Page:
“Do you want to teach me to compartmentalize my transness, operating in the world as my assigned gender with hidden tendencies & behaviours?

“Do you want to acknowledge my trans nature, and help me walk in the world with pride and respect for who I know myself to be?

“Come on, now which is it?”

Laconic Schedules

Garrison Keillor suggests that the reason midwesterners are so laconic is because they spend time around large animals.   It’s not good to startle large animals, or even to take them off their own schedule.

I suggest that being around large aging people offers the same training. 

As my sister’s Airdale got older and older, he was clear about his needs: he needed when he needed when he needed it.   Rain was no reason to delay a walk, and walking was no reason to delay standing and sniffing for a while.   I took care of him then, and I took care of him at the end, when I used the breaker bar to soften the earth while her ex-husband dug his grave at the side of the pond.

My father has much the same idea now.  There is no reason to eat bad pie, or to not toss off another long letter to an expert, explaining where everyone has gone wrong by not paying attention to physical thinking in engine design.   He does what he does on his schedule, and while he will do for others, make it simple, easy and short.

My mother has never liked schedules.  Christine would always get cranky with me when I backtimed schedules, like the TV producer I am, but she knew it wasn’t really a bad thing.   My mother, on the other hand, sees anyone trying to rush her as a reason to resist and slow down.  I often need to listen to her talk for a half hour to forty-five minutes after the time she should have started getting ready to leave for an appointment just to get her centered enough.   She feels the drowse and she caves.

What this means, this resistance to set schedules, the resistance to keep them, and the push towards some inner desire, is that my schedule has to be soft and flexible, all the time.  When people want what they want when they want it, you have to be here to deliver.  And you have to be laconic about, it not just patient but also implacable.  It is amazing, for me, how much energy and concentration it takes to be mild.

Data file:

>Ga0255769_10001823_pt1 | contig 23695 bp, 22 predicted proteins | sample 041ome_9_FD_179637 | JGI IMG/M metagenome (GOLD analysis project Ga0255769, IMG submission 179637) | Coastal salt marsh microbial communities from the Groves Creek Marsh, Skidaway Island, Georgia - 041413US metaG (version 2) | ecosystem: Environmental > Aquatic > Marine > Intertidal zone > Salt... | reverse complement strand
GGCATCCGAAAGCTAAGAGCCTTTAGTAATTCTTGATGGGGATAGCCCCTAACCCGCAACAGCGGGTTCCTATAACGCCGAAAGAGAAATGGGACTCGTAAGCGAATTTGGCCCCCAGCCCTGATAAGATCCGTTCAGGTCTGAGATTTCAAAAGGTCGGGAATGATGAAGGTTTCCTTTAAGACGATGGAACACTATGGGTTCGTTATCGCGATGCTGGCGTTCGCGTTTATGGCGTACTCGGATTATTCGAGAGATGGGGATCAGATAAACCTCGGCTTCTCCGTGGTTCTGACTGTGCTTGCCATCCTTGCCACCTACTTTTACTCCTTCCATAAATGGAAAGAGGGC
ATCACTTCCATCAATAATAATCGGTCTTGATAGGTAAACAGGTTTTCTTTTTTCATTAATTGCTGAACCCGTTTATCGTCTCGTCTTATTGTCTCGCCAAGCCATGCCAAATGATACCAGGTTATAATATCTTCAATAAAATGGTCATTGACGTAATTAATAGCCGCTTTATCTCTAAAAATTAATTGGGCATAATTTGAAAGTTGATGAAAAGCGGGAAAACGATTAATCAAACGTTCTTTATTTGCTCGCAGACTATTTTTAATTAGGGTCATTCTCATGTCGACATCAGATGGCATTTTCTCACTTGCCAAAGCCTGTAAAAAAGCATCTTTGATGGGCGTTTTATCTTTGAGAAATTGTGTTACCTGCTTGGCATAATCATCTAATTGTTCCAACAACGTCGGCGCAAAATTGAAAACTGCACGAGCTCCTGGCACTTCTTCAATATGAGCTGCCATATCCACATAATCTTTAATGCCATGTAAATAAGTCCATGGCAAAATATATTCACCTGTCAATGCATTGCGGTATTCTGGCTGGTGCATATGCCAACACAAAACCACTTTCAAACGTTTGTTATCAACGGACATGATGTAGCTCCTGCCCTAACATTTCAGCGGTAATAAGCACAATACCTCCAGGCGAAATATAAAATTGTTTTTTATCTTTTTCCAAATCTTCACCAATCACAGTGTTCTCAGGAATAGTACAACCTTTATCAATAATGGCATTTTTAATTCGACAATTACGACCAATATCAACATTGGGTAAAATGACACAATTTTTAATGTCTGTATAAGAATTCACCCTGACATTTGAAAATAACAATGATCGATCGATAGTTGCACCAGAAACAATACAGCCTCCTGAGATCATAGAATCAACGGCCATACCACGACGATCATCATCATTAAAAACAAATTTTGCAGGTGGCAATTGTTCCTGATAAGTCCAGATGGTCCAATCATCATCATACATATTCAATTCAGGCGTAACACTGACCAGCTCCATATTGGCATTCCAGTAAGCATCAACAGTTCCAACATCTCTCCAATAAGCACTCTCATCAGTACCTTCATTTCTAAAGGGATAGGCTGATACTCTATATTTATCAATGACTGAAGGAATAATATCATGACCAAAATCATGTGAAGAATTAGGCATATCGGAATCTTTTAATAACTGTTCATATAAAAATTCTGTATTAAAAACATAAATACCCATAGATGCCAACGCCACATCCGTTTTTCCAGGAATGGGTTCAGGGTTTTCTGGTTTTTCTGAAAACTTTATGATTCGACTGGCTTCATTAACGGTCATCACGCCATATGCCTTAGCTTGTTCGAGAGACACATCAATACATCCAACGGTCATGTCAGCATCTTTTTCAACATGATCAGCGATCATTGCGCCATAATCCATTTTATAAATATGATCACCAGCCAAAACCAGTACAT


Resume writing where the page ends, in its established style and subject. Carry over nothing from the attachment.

I’m on their schedule, at their whim.   It’s hard.  It means that I have really no chance to build a head of steam, the pressure of motivation to get me going.   The requirement to not upset the residents in their stalls goes deep.  Your tooth crumbles at dinner?  Just be quiet about it. 

Chris Rock is out promoting his new movie about marriage.  “Only married people understand how you can love someone and hate them at the same time,” he says.  “You tell your freinds what’s going on, and they say ‘That’s awful!  Get out of there man!  Just leave her!” and you say ‘But I love her so much!'”

It’s my belief that he just wasn’t paying attention or wasn’t committed enough in other relationships if he thinks that just occurs in marriage.  All relaionships are the same, as ACIM reminds us.

My mother enjoyed going out yesterday.  She informed us that she might go out again today, maybe to retrieve the bag my father left at the checkstand. 

Or, she said, maybe not.

And my only responses can be slow patience & love.

Even if that helps me die too.

Spring

There is over a foot of snow on the ground, but today is the Vernal Equinox, spring.

My sister wants to get together to help me get on with the legal & financial issues that remain submurged. 

I had thought that I would wait until my brother got me the name of the lawyer he promised me when he drove me back three weeks ago, but today when I grabbed the 7:45 AM call made as he drove to work, his first question was about the lawyer, and he promised again to send me the name.

Spring. 

Get Real

It’s gonna be one of those “Get Real” days.

Hell, for me, it’s been one of those “Get Real” lives.  I tell people my experience, my understanding, my self knowledge, people tell me to “Get Real.”

Of course, what they mean by getting real is accepting the status quo, the way the world works, the normative trends, all that stuff.    Because they care, they feel the need to have me wake up and smell the coffee, to “get it.”

They mean I need to get it through my thick, stupid, skull that I have to go along to get along, that I have to play the game to get what I need.  “You hate your job?  There’s a support group for that.  It’s called ‘Everyone’ and they meet at the bar,” as they said on the Drew Carey show.